Shamira Ibrahim: And if there’s one thing that Sean Combs loves is its spectacle, right? That is how he has mastered the pivot over the decades. It’s to come out with a new brand, a new relationship. A new album a new project a new venture and really get people to buy into the lifestyle of it and demand people to give it all this attention. Right? The Revolt Network has, you know, built a lot of connections with a lot of the trajectory of right now the kind of quote unquote, “New Black media” over the years. Right. So the big podcasts, the way that digital media has evolved. Right. And you have seen and or at least I have seen and noticed a bit of hesitance on how to approach the conversation. Right. So there’s been a little line item, media acknowledgment. Right. So it has happened. We’ll see how it plays out. Right. Or a subtle bit has happened. I wish the best for Cassie and Puff. Right. [laughs] And then just kind of put it over to the side that even if there’s an internal acknowledgment that there has been a collective, oh, he probably did it right. No one settles with the of with that probably cleared eight if not nine figures. We’ll never know the actual numbers. Right. You know, in under 24 hours. Right. With that level of you know courteous if especially within, you know, the Black community with you know, unless there’s just a level of hesitation as to like how everything will shake out. And so I’m just curious as to, you know, how Puff is going to navigate his flair for extravaganza right. In the coming months. This is a man who in the next four months, we have the Grammy party. Right. The Grammy events. Right. You know, the next spring, he has his annual Hamptons white party. Is he going to still throw that party? Is he going to pretend that, oh, the party held by Revolt, that he’s going to move away? Like these are things that, like, I think, dictate what the atmosphere really is, Right. And his actual social currency and how people actually are going to respond to the attitude. Because again, like I mentioned earlier in the conversation, every time that we actually approach these things, right, because these are civil suits. Like as far as we know, the NYPD is not launching a investigation or building a case. Every time we do these things, we debate, okay. We’re arguing about whether or not we are going to disengage or we’ve decided that this person is too valuable to us to dispose of. And we almost always are on the wrong side. Right. You know, and I think we’re going to have that threshold sooner than people realize. Right. And I’m wondering where people are going to land. Right. And it is our job, as, you know, part of media, as much as we, you know, talk about media censorship and being gatekeepers of the truth and gatekeepers of history to actually, you know, do the asterisk or say, Sean Combs, someone who has been credibly accused on multiple civil suits of sexual harassment and assault. Right. You know, like that asterisk for, you know, the immediate future, the same way it took a while for R. Kelly. The same way. Now, Russell Simmons has that asterisk for a while to come. Right. You know, and I’m wondering what is going to happen as the you know, everything kind of continues to take its toll for Puff. He has lots of deals, but I don’t know if that’s really going to materially shift things for him.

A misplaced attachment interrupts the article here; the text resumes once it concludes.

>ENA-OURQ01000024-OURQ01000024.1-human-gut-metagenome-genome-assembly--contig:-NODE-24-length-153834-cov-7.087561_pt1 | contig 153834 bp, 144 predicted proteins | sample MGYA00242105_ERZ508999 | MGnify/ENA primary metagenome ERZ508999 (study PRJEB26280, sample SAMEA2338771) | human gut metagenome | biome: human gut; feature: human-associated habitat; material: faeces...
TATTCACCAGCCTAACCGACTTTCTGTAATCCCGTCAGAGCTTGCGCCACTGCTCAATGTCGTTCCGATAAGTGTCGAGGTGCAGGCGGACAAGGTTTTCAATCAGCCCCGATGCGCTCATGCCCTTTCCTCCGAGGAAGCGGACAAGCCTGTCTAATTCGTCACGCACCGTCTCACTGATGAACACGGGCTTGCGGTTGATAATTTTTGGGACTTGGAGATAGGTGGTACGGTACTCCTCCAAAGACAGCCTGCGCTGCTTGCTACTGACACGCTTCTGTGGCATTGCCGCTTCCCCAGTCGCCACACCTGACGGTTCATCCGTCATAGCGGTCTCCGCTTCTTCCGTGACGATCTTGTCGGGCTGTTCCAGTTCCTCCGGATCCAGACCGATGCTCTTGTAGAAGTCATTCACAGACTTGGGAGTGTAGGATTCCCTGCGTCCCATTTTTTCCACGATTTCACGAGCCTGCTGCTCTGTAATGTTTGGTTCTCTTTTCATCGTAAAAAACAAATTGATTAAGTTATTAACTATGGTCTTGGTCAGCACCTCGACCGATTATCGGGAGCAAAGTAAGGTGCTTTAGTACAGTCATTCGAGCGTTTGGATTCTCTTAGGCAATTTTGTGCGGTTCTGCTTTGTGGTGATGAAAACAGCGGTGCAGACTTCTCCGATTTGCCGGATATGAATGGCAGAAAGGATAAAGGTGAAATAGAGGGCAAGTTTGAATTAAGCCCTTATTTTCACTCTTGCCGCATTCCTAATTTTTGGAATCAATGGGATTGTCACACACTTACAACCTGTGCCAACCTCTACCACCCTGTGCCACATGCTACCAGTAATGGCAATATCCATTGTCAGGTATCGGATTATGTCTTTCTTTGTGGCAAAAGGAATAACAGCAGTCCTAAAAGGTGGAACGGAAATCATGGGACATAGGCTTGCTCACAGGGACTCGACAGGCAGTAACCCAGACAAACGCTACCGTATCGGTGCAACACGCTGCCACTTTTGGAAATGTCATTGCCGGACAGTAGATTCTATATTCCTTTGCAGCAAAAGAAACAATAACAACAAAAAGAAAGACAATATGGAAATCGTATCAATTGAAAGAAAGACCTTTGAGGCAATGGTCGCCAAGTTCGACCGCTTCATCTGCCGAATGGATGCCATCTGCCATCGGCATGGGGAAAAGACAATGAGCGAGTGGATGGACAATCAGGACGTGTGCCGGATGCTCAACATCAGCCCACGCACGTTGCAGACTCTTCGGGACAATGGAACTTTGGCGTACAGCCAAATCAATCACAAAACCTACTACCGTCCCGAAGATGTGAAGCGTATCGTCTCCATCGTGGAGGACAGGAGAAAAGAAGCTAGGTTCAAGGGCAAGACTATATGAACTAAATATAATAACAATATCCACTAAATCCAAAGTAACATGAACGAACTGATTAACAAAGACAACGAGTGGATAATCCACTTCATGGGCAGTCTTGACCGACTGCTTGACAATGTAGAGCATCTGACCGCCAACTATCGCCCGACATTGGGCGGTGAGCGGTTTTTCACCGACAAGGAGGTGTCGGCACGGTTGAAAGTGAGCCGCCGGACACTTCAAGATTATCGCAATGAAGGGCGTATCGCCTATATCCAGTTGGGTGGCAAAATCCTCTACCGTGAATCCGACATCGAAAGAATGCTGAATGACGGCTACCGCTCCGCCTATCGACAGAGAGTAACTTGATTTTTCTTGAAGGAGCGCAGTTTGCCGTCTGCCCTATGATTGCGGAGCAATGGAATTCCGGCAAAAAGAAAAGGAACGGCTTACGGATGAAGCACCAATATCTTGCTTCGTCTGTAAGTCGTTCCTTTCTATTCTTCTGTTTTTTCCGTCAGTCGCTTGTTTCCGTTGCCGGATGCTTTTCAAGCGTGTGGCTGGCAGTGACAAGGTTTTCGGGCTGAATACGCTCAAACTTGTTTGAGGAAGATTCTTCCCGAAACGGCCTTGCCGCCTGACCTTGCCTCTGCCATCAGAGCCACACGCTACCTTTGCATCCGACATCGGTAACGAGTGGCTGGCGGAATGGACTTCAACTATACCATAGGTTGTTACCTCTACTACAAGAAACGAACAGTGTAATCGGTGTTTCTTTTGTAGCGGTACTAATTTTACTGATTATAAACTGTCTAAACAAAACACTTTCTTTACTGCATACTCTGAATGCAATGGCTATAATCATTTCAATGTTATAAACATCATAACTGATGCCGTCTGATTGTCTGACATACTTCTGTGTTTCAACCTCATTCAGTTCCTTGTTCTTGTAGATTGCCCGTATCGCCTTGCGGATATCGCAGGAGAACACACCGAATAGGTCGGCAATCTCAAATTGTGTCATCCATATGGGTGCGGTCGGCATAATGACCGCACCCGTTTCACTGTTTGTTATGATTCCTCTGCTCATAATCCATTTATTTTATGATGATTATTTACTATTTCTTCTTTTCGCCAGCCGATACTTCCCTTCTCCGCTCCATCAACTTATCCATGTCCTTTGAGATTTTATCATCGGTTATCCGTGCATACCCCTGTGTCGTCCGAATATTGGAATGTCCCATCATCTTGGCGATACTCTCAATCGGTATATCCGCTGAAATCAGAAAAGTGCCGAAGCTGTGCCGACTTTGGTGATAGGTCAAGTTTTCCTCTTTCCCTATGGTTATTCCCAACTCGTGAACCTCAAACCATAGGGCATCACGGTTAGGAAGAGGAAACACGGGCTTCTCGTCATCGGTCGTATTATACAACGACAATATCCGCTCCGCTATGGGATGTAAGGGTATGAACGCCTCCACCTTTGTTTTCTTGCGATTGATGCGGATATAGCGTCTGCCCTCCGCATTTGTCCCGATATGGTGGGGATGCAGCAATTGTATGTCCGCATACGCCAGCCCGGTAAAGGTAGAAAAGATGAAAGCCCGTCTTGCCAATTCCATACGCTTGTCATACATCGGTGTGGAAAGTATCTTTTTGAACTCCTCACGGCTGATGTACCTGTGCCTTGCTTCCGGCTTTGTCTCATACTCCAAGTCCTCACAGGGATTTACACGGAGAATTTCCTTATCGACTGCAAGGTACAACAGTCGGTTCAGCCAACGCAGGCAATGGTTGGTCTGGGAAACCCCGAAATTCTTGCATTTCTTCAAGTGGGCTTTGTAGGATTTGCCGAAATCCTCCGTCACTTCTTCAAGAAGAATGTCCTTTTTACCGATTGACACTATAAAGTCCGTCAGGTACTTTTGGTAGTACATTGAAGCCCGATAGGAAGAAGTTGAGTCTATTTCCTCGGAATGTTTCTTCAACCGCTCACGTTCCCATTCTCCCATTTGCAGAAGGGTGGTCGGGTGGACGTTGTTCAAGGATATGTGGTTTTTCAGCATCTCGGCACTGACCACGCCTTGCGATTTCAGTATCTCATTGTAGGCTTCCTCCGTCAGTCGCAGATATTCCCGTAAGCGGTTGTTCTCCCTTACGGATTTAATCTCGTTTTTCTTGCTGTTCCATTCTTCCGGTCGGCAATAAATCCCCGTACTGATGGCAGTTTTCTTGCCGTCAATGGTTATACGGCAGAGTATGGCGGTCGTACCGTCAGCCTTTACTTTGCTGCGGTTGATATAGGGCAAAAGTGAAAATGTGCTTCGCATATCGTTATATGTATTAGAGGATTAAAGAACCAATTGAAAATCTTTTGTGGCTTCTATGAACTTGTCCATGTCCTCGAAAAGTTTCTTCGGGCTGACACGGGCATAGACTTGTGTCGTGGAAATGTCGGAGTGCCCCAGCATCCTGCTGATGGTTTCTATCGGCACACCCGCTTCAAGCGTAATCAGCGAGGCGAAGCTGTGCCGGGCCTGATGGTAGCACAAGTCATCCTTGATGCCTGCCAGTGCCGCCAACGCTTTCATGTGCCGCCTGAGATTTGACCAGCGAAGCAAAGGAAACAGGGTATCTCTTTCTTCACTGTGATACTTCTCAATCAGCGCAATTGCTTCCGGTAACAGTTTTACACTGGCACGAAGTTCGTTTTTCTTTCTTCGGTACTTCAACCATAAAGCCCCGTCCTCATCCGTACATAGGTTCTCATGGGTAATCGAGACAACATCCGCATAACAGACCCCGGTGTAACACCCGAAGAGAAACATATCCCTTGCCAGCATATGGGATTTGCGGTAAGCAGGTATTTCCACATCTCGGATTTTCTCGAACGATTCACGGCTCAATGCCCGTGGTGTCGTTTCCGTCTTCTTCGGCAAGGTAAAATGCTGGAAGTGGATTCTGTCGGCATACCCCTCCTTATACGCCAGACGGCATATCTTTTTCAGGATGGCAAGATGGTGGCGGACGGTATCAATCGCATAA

Damon Young: Yeah, we were talking about this earlier today with the producers on the show just about preparing for this interview. And one of the questions that I brought up and it’s something that I’m still thinking about now. Okay. Whereas this is two part. First part is, yeah, you have like Russell Simmons, who is he even allowed back in America yet? Has he been back to the States yet or is he still in Bali or?